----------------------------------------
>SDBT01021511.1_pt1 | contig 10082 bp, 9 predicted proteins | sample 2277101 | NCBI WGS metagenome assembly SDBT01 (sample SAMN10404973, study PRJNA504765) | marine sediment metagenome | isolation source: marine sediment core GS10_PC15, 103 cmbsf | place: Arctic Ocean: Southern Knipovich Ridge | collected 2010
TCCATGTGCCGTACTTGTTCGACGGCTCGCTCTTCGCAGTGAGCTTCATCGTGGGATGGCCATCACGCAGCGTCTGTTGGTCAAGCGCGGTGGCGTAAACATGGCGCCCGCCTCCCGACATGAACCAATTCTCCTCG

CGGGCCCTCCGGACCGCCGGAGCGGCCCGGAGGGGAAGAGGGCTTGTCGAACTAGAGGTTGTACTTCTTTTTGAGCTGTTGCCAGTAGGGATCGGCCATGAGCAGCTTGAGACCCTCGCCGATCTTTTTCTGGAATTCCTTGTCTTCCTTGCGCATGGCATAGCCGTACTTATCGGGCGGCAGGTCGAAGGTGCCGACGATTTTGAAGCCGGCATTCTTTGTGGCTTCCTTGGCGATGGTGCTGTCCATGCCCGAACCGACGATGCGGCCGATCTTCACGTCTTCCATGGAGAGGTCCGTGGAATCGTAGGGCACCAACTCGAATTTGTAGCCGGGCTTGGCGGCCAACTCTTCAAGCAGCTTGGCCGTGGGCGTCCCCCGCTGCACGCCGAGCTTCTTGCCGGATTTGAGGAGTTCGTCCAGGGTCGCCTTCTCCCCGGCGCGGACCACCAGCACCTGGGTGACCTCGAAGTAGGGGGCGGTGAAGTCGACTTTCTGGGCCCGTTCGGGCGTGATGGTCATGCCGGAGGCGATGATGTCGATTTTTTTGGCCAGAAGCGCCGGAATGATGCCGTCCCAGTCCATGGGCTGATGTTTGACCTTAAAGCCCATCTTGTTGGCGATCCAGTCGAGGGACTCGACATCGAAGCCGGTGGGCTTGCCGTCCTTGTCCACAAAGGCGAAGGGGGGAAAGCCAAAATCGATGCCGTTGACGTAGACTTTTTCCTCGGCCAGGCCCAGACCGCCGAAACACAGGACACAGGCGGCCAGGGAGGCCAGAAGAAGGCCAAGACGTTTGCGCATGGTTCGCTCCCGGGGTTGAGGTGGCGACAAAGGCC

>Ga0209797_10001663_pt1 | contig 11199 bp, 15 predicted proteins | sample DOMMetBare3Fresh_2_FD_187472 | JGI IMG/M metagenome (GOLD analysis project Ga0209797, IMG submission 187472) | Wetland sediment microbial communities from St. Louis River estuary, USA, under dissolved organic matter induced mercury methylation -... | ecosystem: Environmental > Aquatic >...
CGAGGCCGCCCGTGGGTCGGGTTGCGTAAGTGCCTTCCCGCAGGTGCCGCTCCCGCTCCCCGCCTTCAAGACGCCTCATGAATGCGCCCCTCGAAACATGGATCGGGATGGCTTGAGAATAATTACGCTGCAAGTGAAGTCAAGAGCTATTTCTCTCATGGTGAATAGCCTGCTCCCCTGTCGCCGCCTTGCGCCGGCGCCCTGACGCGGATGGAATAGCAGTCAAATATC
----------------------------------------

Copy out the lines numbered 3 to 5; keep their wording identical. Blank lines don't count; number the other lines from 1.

CGGGCCCTCCGGACCGCCGGAGCGGCCCGGAGGGGAAGAGGGCTTGTCGAACTAGAGGTTGTACTTCTTTTTGAGCTGTTGCCAGTAGGGATCGGCCATGAGCAGCTTGAGACCCTCGCCGATCTTTTTCTGGAATTCCTTGTCTTCCTTGCGCATGGCATAGCCGTACTTATCGGGCGGCAGGTCGAAGGTGCCGACGATTTTGAAGCCGGCATTCTTTGTGGCTTCCTTGGCGATGGTGCTGTCCATGCCCGAACCGACGATGCGGCCGATCTTCACGTCTTCCATGGAGAGGTCCGTGGAATCGTAGGGCACCAACTCGAATTTGTAGCCGGGCTTGGCGGCCAACTCTTCAAGCAGCTTGGCCGTGGGCGTCCCCCGCTGCACGCCGAGCTTCTTGCCGGATTTGAGGAGTTCGTCCAGGGTCGCCTTCTCCCCGGCGCGGACCACCAGCACCTGGGTGACCTCGAAGTAGGGGGCGGTGAAGTCGACTTTCTGGGCCCGTTCGGGCGTGATGGTCATGCCGGAGGCGATGATGTCGATTTTTTTGGCCAGAAGCGCCGGAATGATGCCGTCCCAGTCCATGGGCTGATGTTTGACCTTAAAGCCCATCTTGTTGGCGATCCAGTCGAGGGACTCGACATCGAAGCCGGTGGGCTTGCCGTCCTTGTCCACAAAGGCGAAGGGGGGAAAGCCAAAATCGATGCCGTTGACGTAGACTTTTTCCTCGGCCAGGCCCAGACCGCCGAAACACAGGACACAGGCGGCCAGGGAGGCCAGAAGAAGGCCAAGACGTTTGCGCATGGTTCGCTCCCGGGGTTGAGGTGGCGACAAAGGCC

>Ga0209797_10001663_pt1 | contig 11199 bp, 15 predicted proteins | sample DOMMetBare3Fresh_2_FD_187472 | JGI IMG/M metagenome (GOLD analysis project Ga0209797, IMG submission 187472) | Wetland sediment microbial communities from St. Louis River estuary, USA, under dissolved organic matter induced mercury methylation -... | ecosystem: Environmental > Aquatic >...
CGAGGCCGCCCGTGGGTCGGGTTGCGTAAGTGCCTTCCCGCAGGTGCCGCTCCCGCTCCCCGCCTTCAAGACGCCTCATGAATGCGCCCCTCGAAACATGGATCGGGATGGCTTGAGAATAATTACGCTGCAAGTGAAGTCAAGAGCTATTTCTCTCATGGTGAATAGCCTGCTCCCCTGTCGCCGCCTTGCGCCGGCGCCCTGACGCGGATGGAATAGCAGTCAAATATC